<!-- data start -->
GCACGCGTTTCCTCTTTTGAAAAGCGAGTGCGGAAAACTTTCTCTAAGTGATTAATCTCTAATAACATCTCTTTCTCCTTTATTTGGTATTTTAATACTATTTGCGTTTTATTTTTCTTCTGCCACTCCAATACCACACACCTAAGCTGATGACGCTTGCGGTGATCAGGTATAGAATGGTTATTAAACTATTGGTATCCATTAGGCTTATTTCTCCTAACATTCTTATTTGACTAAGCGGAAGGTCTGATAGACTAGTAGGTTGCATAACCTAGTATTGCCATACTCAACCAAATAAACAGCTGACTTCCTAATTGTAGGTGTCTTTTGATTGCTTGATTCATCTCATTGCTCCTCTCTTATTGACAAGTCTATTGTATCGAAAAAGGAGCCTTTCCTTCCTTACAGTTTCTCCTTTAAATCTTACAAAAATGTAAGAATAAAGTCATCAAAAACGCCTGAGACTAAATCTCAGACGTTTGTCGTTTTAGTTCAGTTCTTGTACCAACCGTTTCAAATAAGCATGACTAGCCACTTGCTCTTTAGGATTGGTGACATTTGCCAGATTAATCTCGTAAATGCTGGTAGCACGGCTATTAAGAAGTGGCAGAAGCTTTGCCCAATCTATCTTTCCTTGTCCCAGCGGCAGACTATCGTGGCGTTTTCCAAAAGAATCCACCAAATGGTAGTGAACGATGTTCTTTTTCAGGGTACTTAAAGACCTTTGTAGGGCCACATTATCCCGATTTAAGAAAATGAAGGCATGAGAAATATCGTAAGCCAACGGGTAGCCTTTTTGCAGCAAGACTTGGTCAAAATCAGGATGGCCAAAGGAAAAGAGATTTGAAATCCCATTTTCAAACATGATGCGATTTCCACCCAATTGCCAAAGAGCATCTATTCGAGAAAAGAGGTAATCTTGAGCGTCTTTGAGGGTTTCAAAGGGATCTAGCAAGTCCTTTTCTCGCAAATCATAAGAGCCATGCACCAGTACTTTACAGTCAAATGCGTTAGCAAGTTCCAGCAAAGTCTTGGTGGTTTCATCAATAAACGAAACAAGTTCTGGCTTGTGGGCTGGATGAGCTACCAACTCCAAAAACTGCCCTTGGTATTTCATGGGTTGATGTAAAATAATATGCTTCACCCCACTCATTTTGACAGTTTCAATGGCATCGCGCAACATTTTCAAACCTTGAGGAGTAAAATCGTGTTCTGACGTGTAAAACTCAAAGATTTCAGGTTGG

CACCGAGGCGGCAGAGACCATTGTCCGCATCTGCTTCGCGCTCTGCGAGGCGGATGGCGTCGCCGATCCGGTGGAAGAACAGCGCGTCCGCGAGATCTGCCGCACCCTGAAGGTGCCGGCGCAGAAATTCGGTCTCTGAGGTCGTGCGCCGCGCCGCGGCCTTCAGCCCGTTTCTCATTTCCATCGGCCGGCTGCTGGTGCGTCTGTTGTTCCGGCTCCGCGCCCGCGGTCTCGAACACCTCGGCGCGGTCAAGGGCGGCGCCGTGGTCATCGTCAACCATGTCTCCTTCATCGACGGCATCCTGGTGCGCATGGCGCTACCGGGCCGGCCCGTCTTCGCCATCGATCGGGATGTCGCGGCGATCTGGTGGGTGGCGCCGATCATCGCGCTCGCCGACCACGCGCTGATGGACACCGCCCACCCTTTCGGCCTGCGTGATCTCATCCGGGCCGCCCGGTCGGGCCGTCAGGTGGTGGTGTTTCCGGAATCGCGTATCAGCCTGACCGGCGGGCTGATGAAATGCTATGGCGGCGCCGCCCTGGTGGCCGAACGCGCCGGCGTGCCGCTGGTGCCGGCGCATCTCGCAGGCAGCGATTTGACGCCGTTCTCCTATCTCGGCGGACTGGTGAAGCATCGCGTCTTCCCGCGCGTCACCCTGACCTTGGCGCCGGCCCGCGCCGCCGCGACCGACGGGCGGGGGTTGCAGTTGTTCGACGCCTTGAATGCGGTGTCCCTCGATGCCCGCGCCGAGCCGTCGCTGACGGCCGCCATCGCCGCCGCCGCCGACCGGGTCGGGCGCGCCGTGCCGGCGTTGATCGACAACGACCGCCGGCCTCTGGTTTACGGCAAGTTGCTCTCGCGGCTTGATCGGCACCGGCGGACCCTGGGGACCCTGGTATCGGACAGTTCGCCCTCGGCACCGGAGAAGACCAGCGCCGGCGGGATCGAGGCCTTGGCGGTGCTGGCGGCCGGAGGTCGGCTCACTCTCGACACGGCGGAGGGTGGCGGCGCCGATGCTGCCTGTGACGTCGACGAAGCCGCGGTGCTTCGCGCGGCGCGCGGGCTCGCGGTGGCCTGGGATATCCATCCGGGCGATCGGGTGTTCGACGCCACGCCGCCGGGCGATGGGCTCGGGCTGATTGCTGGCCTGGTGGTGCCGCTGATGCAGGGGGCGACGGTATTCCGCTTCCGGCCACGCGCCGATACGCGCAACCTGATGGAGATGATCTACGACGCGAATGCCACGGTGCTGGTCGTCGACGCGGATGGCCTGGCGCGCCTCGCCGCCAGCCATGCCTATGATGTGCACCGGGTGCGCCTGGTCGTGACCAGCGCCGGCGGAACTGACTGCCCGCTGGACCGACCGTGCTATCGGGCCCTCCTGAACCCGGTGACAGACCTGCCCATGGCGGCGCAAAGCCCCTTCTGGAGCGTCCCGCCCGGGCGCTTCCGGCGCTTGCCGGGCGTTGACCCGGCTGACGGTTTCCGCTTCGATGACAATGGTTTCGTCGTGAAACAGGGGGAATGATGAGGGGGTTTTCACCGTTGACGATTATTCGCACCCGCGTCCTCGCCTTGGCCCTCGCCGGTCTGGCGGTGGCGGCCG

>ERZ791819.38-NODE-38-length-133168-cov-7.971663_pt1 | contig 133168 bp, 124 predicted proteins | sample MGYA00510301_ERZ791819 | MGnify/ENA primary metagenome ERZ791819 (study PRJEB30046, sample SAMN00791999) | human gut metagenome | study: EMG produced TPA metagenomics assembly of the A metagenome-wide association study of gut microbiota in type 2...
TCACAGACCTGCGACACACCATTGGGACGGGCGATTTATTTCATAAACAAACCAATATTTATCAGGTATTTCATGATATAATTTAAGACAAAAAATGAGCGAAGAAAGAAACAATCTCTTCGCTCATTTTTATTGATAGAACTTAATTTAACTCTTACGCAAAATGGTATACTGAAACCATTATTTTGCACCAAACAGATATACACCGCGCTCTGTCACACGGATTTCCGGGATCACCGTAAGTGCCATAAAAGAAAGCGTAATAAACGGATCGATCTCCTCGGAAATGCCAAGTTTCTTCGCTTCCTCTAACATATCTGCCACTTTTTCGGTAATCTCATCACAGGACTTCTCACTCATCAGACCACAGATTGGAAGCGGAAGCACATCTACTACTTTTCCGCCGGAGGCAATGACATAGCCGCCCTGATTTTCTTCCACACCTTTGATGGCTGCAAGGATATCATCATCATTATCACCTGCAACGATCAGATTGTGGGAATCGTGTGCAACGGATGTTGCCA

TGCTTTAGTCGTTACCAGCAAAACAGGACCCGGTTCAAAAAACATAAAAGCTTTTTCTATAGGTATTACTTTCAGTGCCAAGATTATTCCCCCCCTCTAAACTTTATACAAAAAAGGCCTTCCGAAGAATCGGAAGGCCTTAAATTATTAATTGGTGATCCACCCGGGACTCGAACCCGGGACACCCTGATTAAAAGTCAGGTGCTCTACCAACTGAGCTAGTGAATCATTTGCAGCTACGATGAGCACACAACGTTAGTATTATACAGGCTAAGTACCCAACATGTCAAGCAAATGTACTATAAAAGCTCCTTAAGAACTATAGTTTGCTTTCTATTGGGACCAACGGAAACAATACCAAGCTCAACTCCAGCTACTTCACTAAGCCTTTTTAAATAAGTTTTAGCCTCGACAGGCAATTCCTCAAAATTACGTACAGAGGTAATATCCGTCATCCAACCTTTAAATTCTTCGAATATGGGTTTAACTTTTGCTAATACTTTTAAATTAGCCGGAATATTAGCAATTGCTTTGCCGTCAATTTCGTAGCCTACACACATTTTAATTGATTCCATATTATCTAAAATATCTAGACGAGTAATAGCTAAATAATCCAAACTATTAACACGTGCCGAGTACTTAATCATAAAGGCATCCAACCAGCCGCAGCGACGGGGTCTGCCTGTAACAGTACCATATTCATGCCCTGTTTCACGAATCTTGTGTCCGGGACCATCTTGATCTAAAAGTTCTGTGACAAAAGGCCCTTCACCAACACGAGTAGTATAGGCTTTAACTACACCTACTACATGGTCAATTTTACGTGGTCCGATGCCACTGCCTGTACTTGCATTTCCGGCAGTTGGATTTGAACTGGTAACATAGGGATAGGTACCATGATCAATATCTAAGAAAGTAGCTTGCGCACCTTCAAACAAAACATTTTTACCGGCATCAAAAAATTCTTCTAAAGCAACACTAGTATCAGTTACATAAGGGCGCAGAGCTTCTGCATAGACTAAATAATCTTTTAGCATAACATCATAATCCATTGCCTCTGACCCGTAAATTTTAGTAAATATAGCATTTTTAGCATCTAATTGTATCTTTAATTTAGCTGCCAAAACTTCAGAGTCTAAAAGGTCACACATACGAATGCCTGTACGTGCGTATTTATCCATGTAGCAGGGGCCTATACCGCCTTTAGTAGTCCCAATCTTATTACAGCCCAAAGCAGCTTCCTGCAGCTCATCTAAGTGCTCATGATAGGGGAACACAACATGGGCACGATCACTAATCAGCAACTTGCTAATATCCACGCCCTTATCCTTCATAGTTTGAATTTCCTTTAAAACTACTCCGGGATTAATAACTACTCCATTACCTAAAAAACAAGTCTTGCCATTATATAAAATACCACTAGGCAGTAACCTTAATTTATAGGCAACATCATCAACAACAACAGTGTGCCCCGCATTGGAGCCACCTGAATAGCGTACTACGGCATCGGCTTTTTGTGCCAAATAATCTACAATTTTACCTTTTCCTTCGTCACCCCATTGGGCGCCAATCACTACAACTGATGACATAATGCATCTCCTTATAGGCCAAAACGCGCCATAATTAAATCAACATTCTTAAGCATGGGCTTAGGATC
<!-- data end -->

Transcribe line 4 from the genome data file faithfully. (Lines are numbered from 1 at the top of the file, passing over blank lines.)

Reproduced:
TCACAGACCTGCGACACACCATTGGGACGGGCGATTTATTTCATAAACAAACCAATATTTATCAGGTATTTCATGATATAATTTAAGACAAAAAATGAGCGAAGAAAGAAACAATCTCTTCGCTCATTTTTATTGATAGAACTTAATTTAACTCTTACGCAAAATGGTATACTGAAACCATTATTTTGCACCAAACAGATATACACCGCGCTCTGTCACACGGATTTCCGGGATCACCGTAAGTGCCATAAAAGAAAGCGTAATAAACGGATCGATCTCCTCGGAAATGCCAAGTTTCTTCGCTTCCTCTAACATATCTGCCACTTTTTCGGTAATCTCATCACAGGACTTCTCACTCATCAGACCACAGATTGGAAGCGGAAGCACATCTACTACTTTTCCGCCGGAGGCAATGACATAGCCGCCCTGATTTTCTTCCACACCTTTGATGGCTGCAAGGATATCATCATCATTATCACCTGCAACGATCAGATTGTGGGAATCGTGTGCAACGGATGTTGCCA